U.S. Secretary of Agriculture Sonny Perdue today announced that the U.S. Department of Agriculture (USDA) will take several actions to assist farmers in response to trade damage from unjustified retaliation. Specifically, USDA will authorize up to $12 billion in programs, which is in line with the estimated $11 billion impact of the unjustified retaliatory tariffs on U.S. agricultural goods. These programs will assist agricultural producers to meet the costs of disrupted markets.
“This is a short-term solution to allow President Trump time to work on long-term trade deals to benefit agriculture and the entire U.S. economy,” Secretary Perdue said. “The President promised to have the back of every American farmer and rancher, and he knows the importance of keeping our rural economy strong. Unfortunately, America’s hard-working agricultural producers have been treated unfairly by China’s illegal trading practices and have taken a disproportionate hit when it comes illegal retaliatory tariffs. USDA will not stand by while our hard-working agricultural producers bear the brunt of unfriendly tariffs enacted by foreign nations. The programs we are announcing today help ensure our nation’s agriculture continues to feed the world and innovate to meet the demand.”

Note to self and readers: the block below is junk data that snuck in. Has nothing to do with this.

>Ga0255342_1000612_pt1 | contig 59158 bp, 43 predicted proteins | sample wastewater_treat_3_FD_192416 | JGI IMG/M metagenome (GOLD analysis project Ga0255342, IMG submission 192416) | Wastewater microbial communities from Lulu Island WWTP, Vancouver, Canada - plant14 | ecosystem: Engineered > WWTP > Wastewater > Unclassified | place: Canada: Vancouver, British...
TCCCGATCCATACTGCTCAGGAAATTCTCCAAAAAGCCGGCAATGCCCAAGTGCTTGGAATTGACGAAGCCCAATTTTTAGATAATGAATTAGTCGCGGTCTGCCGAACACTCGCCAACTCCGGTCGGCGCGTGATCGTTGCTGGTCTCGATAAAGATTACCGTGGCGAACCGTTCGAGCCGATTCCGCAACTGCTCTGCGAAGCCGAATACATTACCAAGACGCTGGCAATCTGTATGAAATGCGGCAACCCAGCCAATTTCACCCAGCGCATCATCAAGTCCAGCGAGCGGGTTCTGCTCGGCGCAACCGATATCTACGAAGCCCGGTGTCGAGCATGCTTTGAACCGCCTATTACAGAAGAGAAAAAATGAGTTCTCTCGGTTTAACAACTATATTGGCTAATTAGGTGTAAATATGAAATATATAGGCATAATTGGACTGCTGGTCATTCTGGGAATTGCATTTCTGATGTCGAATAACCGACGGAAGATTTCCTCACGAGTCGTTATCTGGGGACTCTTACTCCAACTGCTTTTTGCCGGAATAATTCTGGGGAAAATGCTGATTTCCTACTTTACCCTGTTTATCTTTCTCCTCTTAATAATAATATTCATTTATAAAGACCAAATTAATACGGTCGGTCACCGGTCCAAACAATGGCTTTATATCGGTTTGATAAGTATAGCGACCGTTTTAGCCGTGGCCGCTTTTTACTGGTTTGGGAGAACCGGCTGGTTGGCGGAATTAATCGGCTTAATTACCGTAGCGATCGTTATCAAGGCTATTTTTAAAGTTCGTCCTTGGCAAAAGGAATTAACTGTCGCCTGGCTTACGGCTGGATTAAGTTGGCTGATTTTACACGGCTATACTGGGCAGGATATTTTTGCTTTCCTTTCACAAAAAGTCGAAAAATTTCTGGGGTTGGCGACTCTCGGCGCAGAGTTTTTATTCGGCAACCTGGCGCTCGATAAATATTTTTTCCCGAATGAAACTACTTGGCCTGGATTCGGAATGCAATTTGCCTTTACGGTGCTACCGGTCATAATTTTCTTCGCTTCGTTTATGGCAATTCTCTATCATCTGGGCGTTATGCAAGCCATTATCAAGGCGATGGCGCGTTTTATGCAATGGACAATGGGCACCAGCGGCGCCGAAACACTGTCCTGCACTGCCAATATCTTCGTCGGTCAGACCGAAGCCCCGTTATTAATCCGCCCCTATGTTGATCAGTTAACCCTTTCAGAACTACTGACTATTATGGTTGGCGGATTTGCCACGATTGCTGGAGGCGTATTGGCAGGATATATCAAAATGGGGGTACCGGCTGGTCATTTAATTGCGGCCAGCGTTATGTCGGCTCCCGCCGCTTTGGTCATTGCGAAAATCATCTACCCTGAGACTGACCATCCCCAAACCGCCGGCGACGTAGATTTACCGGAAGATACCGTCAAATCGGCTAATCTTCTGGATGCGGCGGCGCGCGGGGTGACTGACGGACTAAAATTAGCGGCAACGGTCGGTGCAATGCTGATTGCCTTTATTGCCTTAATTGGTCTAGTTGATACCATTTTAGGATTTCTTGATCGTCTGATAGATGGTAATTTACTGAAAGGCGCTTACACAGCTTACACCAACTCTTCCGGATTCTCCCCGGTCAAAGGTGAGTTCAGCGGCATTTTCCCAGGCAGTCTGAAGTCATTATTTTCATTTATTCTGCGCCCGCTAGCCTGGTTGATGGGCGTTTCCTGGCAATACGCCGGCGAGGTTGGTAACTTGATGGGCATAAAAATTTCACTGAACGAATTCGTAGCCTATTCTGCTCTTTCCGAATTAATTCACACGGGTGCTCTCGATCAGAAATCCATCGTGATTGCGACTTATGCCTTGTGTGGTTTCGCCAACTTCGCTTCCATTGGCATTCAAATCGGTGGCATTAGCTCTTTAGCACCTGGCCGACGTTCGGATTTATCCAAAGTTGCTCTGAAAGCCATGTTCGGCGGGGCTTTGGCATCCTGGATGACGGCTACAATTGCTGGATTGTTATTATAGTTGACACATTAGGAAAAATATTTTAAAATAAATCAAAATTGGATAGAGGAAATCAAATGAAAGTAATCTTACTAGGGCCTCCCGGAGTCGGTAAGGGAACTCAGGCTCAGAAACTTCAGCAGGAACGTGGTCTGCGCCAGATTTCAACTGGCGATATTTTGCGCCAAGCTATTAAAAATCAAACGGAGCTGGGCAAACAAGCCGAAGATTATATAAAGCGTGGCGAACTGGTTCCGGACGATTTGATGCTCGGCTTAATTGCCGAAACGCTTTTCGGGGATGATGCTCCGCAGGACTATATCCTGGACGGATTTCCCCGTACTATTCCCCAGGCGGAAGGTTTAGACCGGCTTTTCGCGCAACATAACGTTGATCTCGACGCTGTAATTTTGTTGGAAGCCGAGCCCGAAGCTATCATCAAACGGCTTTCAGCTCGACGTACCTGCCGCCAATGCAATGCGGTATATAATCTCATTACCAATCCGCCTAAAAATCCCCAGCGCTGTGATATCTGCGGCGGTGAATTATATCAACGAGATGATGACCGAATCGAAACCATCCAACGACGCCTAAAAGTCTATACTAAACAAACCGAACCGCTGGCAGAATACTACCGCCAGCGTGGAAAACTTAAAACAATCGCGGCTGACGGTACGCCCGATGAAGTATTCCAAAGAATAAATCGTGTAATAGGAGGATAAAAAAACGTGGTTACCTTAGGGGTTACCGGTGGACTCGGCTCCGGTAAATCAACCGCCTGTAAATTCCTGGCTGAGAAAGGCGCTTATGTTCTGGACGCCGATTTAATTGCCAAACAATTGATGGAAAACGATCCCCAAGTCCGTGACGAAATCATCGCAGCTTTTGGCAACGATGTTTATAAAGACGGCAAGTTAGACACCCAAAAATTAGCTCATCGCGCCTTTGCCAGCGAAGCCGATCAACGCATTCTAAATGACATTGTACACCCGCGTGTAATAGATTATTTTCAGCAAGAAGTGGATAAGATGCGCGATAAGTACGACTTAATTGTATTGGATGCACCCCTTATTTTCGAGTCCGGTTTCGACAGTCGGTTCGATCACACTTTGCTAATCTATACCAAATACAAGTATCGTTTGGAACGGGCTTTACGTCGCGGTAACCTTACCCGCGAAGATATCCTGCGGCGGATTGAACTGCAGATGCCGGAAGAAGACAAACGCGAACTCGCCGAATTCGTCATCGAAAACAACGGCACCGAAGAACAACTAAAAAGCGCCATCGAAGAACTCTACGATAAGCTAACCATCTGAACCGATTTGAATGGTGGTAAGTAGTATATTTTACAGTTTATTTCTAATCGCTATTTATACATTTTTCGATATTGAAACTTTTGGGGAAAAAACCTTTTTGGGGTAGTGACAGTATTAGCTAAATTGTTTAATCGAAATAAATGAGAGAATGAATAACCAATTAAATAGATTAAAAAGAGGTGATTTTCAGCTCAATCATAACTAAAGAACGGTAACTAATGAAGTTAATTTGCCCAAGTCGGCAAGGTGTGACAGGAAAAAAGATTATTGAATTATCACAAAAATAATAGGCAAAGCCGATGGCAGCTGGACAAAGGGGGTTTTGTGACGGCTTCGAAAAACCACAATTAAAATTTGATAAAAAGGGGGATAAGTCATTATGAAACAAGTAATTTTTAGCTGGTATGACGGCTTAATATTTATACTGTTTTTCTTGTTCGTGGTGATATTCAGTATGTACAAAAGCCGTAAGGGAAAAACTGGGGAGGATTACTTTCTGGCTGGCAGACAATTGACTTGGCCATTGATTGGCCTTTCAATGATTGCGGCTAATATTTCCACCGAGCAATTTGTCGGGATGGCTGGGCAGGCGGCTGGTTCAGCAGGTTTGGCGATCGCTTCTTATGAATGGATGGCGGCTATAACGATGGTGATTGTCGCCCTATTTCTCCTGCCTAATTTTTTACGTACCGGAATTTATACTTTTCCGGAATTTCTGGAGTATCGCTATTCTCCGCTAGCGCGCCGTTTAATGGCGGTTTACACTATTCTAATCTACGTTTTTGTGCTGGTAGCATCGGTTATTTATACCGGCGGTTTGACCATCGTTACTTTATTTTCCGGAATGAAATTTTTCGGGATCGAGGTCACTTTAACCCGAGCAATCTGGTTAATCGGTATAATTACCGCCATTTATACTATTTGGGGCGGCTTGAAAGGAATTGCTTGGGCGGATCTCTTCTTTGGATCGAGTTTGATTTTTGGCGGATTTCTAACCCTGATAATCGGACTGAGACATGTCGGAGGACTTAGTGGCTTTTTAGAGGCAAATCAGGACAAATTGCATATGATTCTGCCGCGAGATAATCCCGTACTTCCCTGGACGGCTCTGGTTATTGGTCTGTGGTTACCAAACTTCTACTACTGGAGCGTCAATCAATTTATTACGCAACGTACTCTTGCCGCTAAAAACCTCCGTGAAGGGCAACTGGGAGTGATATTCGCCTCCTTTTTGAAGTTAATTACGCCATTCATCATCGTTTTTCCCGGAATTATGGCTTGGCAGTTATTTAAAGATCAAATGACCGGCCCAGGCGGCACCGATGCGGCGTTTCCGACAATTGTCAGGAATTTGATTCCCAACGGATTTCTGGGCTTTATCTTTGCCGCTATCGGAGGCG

New Programs Include:
- Market Facilitation Program, authorized under The Commodity Credit Corporation (CCC) Charter Act and administered by Farm Service Agency (FSA), will provide payments incrementally to producers of soybeans, sorghum, corn, wheat, cotton, dairy, and hogs. This support will help farmers manage disrupted markets, deal with surplus commodities, and expand and develop new markets at home and abroad.
- Food Purchase and Distribution Program through the Agricultural Marketing Service to purchase unexpected surplus of affected commodities such as fruits, nuts, rice, legumes, beef, pork and milk for distribution to food banks and other nutrition programs.
- Trade Promotion Program administered by the Foreign Agriculture Service (FAS) in conjunction with the private sector to assist in developing new export markets for our farm product.
During a press conference where the programs were announced USDA’s Under Secretary for Marketing and Regulatory Programs said, there is still a lot of work that needs to be done when it comes to how the funds will be distributed through the programs, but they hope to have the programs running by Labor Day.